There's no question that Margaret Court is one of the greatest players in tennis history. But what is being questioned are her comments against the country's LGBT community.
They have triggered a debate on whether she still deserves to have her name adorning the country's most famous tennis arena.
Court has won more Grand Slam tournaments than any other player. But her career post-tennis has seen her become a Christian minister and one of a particularly conservative brand.
What is it all about?
Australia's Margaret Court is the world's most successful female tennis star. And so it seems only appropriate that the country's most famous tennis arena is named after her.
But the now 74-year-old is embroiled in controversy. She's a Christian pastor, vehemently opposed to same-sex marriage.
The row started when she wrote an open letter to Qantas last month, criticising the airline for its support of same-sex marriage.
She said she would boycott Qantas and in subsequent interviews on the issue has added more fuel to the fire with statements suggesting that transgender children were the work of "the devil" and that tennis was "full of lesbians".
This has led to growing calls the court should be renamed.
Most notably, fellow former tennis legends Martina Navratilova and Billie Jean King, who are both gay, have criticised Court and called for the arena to be renamed.
"Her vitriol is not just an opinion," Navratilova wrote in an open letter.
"She is actively trying to keep LGBT people from getting equal rights (note to Court: we are human beings, too)."
Is it hate speech?
Navratilova in her letter wrote that the former champion was "demonising trans kids and trans adults everywhere".
Here's what's probably the most controversial quote by Court, claiming there was an LGBT agenda to get into the minds of children.
"That's what Hitler did. That's what communism did. There's a whole plot in our nation and in the nations of the world to get in the minds of the children," she said on Christian talk radio.
Strong words, but from a legal perspective, things are not that easy.
The legal framework focuses on anti-discrimination provisions and protections against inciting violence, says Dr Mark Williams, lawyer and adjunct professor at the School of Art at RMIT University Melbourne.
A mere statement on a group of a certain sexual orientation is not in itself a legal matter, he explains.
For a statement to become relevant from a legal perspective, it would have to include a call to action to either discriminate against a certain group or it would have to be a statement seen as inciting violence.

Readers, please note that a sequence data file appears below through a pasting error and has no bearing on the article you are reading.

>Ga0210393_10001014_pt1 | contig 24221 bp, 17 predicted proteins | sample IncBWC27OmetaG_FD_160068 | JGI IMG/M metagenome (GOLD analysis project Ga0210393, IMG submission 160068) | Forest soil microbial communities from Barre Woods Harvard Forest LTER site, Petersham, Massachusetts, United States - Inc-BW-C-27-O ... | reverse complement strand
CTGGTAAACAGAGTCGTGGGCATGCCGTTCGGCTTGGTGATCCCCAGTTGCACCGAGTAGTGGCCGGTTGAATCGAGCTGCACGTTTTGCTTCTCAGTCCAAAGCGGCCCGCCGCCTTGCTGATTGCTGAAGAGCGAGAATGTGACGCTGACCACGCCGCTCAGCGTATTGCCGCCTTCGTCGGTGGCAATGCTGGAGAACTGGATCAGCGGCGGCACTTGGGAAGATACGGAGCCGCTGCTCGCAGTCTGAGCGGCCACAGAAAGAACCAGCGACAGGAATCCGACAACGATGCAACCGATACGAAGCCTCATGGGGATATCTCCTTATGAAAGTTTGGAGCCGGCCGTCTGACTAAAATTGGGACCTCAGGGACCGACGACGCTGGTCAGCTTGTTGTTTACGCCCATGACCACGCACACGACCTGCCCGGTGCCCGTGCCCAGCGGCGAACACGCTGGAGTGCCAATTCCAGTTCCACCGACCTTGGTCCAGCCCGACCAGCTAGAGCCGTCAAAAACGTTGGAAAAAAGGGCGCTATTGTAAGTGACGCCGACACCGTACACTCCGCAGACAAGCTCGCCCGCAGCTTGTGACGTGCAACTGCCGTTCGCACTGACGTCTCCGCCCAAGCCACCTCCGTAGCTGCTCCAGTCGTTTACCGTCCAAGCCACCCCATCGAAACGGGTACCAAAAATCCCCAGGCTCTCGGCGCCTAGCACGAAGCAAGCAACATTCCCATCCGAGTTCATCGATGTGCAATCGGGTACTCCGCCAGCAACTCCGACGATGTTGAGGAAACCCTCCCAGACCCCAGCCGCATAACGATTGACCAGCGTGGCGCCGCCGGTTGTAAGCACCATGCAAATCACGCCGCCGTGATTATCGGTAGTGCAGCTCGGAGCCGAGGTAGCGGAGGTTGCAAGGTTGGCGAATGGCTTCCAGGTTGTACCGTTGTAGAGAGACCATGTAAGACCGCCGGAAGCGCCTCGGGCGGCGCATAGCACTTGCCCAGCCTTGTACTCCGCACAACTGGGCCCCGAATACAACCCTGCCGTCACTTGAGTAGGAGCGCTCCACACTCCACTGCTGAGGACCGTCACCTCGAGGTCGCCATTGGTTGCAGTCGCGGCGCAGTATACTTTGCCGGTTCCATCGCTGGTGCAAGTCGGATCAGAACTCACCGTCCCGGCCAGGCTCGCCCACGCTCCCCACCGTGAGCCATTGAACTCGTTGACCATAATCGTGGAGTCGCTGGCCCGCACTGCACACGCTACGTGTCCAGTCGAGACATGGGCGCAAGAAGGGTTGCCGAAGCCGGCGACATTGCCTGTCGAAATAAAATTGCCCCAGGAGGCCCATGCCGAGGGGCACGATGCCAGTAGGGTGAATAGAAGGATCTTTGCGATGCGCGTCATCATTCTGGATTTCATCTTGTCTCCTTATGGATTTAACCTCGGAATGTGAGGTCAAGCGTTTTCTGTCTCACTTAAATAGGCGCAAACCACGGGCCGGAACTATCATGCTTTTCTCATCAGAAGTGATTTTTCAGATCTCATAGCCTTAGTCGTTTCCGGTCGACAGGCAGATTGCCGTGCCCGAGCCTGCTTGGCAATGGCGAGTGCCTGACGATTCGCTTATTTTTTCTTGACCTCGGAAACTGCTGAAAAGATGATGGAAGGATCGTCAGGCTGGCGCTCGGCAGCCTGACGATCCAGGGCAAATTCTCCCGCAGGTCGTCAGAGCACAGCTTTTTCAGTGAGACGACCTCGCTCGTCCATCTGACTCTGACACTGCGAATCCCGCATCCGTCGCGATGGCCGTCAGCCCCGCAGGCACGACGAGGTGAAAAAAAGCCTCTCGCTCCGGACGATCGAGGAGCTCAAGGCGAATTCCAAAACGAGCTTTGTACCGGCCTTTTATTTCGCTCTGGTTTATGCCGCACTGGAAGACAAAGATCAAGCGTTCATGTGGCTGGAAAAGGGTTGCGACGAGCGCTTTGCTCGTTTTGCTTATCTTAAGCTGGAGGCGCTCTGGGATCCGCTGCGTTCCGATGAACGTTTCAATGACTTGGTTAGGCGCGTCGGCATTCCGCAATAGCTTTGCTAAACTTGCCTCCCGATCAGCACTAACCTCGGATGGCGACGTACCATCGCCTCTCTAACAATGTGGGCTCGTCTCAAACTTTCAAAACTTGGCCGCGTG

Who says what on the issue?
Australia's official tennis body says there's no need to rename the court.
The Australian Open venue was named after the 11-time winner in 2003, and Tennis Australia has so far maintained that Court's views are her own and the name will not be changed.
The prime minister's take? Malcolm Turnbull is also for keeping things as they are.
"Whatever people may think about Margaret Court's views about gay marriage… she is one of the all-time greats and the Margaret Court Arena celebrates Margaret Court the tennis player," he told 3AW radio.
"She's one of the greatest greats of tennis and that's why the arena is named after her."
Current men's number one Andy Murray has also weighed in on the topic. Murray left no doubt he disagrees with Court's views.
"I don't see why anyone has a problem with two people who love each other getting married," he said during the French Open. "It's not anyone else's business."
He's been more coy though about whether or not to rename the court, simply saying the matter has to be resolved soon - before the Australian Open in January 2018.
The latest voice to come out on issues is fellow tennis legend John McEnroe who in a video message over the weekend strongly criticised Court for her views.
He then suggested tongue in cheek the name should be kept and "when same-sex marriage finally becomes legal in Australia, I will personally call my good friend Elton John to host the biggest same-sex mass wedding ceremony ever seen - in the Margaret Court Arena".